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St. Pierre, France

Toure A.,Africa Rice Center | Rodenburg J.,Africa Rice Center | Marnotte P.,Upr Sca | Dieng I.,Africa Rice Center | And 2 more authors.
Weed Biology and Management | Year: 2014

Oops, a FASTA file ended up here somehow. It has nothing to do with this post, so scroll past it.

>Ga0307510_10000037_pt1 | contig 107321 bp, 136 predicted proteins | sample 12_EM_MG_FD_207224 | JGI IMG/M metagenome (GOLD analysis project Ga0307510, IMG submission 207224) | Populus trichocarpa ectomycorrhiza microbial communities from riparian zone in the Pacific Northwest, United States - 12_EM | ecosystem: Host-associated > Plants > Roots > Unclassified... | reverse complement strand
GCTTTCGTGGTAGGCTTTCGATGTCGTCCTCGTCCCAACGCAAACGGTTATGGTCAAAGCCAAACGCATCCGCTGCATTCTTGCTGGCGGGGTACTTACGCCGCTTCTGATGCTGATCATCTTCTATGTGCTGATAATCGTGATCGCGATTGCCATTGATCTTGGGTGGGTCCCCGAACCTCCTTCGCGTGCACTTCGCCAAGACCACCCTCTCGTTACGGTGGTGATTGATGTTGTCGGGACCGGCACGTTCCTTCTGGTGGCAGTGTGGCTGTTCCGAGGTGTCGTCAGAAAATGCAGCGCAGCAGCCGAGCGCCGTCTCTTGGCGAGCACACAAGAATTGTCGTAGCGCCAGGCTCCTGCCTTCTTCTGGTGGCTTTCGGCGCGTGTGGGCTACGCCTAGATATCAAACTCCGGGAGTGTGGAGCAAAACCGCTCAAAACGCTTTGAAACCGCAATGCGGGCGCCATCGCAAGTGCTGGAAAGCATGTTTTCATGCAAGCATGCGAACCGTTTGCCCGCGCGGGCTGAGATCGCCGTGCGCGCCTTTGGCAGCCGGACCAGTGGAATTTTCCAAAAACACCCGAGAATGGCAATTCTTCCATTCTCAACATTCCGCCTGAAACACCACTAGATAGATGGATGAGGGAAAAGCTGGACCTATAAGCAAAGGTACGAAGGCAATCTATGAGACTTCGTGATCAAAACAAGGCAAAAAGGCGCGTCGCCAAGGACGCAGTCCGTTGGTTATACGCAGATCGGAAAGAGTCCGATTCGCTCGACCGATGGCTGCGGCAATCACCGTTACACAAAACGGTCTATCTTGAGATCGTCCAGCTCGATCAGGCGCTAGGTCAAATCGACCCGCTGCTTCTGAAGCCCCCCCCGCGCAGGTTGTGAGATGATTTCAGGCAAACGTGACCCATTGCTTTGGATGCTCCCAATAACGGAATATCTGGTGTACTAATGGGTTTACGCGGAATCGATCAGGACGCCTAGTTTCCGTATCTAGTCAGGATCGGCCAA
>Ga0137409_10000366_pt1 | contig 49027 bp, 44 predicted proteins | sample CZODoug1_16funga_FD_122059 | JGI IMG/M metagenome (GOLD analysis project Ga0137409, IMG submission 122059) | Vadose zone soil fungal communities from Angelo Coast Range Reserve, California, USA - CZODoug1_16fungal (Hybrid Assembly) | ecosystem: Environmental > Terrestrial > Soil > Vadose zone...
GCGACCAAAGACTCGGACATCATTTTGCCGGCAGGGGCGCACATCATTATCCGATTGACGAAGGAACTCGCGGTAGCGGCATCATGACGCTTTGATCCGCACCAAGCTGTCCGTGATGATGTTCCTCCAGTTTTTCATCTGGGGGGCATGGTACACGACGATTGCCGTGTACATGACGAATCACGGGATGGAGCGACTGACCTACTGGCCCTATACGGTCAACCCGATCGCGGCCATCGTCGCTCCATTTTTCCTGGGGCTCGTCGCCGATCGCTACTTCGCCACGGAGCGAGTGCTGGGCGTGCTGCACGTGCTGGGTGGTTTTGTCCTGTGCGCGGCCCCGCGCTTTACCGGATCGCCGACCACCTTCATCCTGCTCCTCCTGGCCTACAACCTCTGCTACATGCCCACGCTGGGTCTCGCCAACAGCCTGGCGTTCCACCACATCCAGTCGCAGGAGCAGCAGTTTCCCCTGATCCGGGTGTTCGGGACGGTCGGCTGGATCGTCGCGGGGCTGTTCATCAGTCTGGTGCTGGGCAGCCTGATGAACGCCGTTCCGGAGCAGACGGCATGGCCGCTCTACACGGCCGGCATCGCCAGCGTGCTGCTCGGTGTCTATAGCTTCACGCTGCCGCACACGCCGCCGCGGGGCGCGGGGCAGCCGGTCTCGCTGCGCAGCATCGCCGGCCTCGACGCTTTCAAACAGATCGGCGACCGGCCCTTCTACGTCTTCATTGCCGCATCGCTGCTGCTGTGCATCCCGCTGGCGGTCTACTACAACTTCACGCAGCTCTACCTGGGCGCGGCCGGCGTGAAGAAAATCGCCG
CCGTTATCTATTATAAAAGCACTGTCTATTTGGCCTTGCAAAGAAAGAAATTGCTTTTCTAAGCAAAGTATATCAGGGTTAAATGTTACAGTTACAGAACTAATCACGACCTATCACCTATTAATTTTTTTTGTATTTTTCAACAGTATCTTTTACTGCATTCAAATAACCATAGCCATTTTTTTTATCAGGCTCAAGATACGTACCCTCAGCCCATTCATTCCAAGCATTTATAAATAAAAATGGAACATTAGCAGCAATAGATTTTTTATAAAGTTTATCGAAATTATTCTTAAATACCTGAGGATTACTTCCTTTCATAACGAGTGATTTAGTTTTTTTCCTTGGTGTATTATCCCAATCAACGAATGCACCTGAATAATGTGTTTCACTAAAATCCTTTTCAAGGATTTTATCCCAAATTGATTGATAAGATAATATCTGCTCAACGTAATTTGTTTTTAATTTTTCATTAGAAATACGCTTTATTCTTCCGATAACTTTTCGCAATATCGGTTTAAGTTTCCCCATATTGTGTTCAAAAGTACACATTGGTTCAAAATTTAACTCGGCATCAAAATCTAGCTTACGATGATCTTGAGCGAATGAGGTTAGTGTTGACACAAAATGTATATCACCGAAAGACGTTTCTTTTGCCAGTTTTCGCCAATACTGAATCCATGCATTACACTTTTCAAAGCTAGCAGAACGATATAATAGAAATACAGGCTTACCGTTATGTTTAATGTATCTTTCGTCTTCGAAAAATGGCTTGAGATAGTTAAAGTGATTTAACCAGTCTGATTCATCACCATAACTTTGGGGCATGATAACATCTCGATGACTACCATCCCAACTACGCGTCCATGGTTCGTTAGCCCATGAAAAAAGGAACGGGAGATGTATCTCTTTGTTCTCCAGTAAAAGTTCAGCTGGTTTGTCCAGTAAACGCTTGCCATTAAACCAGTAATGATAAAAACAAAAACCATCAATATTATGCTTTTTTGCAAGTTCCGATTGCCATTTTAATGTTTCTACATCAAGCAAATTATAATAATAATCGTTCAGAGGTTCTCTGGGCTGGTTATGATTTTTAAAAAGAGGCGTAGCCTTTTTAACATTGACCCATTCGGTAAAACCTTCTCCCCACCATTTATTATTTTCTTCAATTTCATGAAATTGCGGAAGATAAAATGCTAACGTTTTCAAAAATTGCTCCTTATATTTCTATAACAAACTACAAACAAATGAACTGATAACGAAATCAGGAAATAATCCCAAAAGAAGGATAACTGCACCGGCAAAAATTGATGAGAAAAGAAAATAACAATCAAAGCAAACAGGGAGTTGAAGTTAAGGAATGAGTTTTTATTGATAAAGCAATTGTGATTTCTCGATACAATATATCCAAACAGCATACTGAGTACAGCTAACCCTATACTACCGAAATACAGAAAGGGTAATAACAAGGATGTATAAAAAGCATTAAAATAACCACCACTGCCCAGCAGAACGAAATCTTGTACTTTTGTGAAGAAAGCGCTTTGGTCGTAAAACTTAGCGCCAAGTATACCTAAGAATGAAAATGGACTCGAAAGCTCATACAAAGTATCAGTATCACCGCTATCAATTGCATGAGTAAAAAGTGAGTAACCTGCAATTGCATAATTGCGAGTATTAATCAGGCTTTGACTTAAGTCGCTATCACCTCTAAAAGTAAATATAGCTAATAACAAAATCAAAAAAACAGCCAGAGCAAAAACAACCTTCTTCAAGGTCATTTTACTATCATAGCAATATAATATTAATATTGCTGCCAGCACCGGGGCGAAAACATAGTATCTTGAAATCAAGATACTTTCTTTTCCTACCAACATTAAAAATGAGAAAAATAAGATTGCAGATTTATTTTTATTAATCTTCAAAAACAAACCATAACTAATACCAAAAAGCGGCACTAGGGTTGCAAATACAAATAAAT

While weeds generally are considered as the most important overarching production constraints in inland-valley cropping systems in West Africa, little is known about species' associations with environmental and crop management factors. Weed species' associations with seasonal and environmental factors, such as their position on the catena, soils and cropping systems, were studied during two seasons (dry and wet) in 45 arable fields of three inland valleys in south-western Benin, Africa. The three most dominant weed species were Dactyloctenium aegyptium, Commelina benghalensis and Digitaria horizontalis on the inland-valley crests (uplands), Ludwigia hyssopifolia, Corchorus aestuans and Ludwigia octovalvis on the sloping hydromorphic fringes and Leersia hexandra, Ipomoea aquatica and Fimbristylis ferruginea in the valley bottoms (lowlands). Echinochloa colona, Cleome viscosa and Talinum triangulare were the three most dominant species in the dry-season crops (maize or vegetables) and Leer.hexandra, I.aquatica and Sphenoclea zeylanica were the three most dominant species in the wet-season crop (rice). Ageratum conyzoides, Synedrella nodiflora and D.horizontalis were observed throughout the catena. Problem weeds in inland-valley agro-ecosystems are those that combine a high frequency with a high submergence tolerance and ecological plasticity, C4 grasses, perennial C3 species with persistent root structures and broad-leaved species with high propagation rates. Weed management strategies that are aimed at increasing the resilience of rice-based cropping systems in the inland valleys of the southern Guinea Savanna of Africa should address the categories of problem species that were identified in this study. This can be done best by following an integrated approach, including the use of more weed-competitive cultivars and rotation crops. © 2014 Weed Science Society of Japan.